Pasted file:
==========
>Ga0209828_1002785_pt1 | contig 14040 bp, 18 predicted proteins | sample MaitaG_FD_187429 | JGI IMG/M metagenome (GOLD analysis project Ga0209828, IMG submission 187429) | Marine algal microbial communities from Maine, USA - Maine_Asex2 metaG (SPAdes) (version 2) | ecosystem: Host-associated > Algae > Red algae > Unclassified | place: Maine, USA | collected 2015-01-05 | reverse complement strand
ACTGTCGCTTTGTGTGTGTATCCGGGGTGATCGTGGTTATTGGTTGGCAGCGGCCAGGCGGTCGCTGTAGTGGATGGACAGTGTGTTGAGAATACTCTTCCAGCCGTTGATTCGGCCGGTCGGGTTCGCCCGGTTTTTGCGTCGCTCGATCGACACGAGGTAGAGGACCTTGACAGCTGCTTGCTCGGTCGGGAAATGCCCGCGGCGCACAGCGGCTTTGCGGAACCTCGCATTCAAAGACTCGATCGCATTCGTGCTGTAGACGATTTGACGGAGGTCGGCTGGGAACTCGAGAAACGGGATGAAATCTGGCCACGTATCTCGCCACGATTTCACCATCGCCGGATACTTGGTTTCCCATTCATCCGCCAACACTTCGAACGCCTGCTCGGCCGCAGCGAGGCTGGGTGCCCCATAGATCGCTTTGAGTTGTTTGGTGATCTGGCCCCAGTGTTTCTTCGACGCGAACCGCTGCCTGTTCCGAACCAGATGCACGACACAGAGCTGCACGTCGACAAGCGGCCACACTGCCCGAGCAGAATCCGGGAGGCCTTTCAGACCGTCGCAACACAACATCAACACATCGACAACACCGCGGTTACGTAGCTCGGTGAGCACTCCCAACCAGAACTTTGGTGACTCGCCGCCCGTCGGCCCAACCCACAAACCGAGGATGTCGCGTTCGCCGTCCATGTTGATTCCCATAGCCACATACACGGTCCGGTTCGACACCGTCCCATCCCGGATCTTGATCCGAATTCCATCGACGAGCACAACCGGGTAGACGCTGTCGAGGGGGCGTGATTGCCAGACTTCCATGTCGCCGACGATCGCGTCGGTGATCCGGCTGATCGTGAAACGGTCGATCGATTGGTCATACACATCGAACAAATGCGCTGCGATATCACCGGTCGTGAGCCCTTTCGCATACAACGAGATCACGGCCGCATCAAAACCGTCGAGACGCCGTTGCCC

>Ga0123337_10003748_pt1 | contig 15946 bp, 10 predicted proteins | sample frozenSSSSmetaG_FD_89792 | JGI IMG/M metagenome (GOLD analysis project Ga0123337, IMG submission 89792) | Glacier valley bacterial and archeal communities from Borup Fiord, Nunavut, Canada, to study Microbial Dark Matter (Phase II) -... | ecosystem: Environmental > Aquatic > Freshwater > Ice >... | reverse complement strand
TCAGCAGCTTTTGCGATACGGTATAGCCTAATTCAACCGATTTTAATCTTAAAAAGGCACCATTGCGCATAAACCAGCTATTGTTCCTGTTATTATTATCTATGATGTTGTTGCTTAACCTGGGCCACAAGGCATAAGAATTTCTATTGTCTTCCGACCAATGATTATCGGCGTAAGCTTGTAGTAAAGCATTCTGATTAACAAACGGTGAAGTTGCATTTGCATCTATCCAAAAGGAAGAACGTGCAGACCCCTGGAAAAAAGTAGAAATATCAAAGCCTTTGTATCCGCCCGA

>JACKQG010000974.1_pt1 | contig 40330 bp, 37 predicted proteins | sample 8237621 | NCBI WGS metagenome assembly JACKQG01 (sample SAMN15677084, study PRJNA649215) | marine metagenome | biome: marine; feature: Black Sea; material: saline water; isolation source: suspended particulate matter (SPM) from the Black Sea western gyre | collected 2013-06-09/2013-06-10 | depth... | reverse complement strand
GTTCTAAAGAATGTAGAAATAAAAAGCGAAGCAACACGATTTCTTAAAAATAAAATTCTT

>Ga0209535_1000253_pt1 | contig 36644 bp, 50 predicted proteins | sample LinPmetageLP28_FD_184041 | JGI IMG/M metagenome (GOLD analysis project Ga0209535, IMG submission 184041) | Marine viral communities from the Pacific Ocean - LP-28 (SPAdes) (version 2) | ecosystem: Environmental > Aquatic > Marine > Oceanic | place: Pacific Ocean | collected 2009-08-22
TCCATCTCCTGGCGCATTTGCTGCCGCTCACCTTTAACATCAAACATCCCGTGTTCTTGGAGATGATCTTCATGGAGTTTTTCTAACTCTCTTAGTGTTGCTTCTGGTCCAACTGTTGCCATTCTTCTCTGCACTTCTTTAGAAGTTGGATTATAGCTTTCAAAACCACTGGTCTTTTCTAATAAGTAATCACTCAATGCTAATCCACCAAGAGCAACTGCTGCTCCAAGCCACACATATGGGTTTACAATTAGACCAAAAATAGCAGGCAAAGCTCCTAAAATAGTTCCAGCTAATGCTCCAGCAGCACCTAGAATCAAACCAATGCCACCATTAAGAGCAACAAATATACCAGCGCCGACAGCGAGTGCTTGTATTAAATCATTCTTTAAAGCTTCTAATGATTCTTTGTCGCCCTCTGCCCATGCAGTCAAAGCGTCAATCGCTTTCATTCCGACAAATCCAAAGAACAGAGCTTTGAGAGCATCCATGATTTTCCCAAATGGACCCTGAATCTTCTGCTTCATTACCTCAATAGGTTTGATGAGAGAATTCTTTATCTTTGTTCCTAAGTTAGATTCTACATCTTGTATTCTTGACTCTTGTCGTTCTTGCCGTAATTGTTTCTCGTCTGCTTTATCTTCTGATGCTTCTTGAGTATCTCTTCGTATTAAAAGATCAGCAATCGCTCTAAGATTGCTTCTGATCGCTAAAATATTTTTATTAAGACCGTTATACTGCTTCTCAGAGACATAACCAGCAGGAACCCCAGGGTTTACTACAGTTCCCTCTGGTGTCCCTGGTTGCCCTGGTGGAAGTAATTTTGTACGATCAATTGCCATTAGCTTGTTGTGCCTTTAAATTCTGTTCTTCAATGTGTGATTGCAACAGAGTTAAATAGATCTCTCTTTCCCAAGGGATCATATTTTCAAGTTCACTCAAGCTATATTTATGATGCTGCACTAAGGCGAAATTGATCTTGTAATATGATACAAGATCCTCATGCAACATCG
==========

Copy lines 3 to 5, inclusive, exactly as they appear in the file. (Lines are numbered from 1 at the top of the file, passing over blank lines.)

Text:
>Ga0123337_10003748_pt1 | contig 15946 bp, 10 predicted proteins | sample frozenSSSSmetaG_FD_89792 | JGI IMG/M metagenome (GOLD analysis project Ga0123337, IMG submission 89792) | Glacier valley bacterial and archeal communities from Borup Fiord, Nunavut, Canada, to study Microbial Dark Matter (Phase II) -... | ecosystem: Environmental > Aquatic > Freshwater > Ice >... | reverse complement strand
TCAGCAGCTTTTGCGATACGGTATAGCCTAATTCAACCGATTTTAATCTTAAAAAGGCACCATTGCGCATAAACCAGCTATTGTTCCTGTTATTATTATCTATGATGTTGTTGCTTAACCTGGGCCACAAGGCATAAGAATTTCTATTGTCTTCCGACCAATGATTATCGGCGTAAGCTTGTAGTAAAGCATTCTGATTAACAAACGGTGAAGTTGCATTTGCATCTATCCAAAAGGAAGAACGTGCAGACCCCTGGAAAAAAGTAGAAATATCAAAGCCTTTGTATCCGCCCGA

>JACKQG010000974.1_pt1 | contig 40330 bp, 37 predicted proteins | sample 8237621 | NCBI WGS metagenome assembly JACKQG01 (sample SAMN15677084, study PRJNA649215) | marine metagenome | biome: marine; feature: Black Sea; material: saline water; isolation source: suspended particulate matter (SPM) from the Black Sea western gyre | collected 2013-06-09/2013-06-10 | depth... | reverse complement strand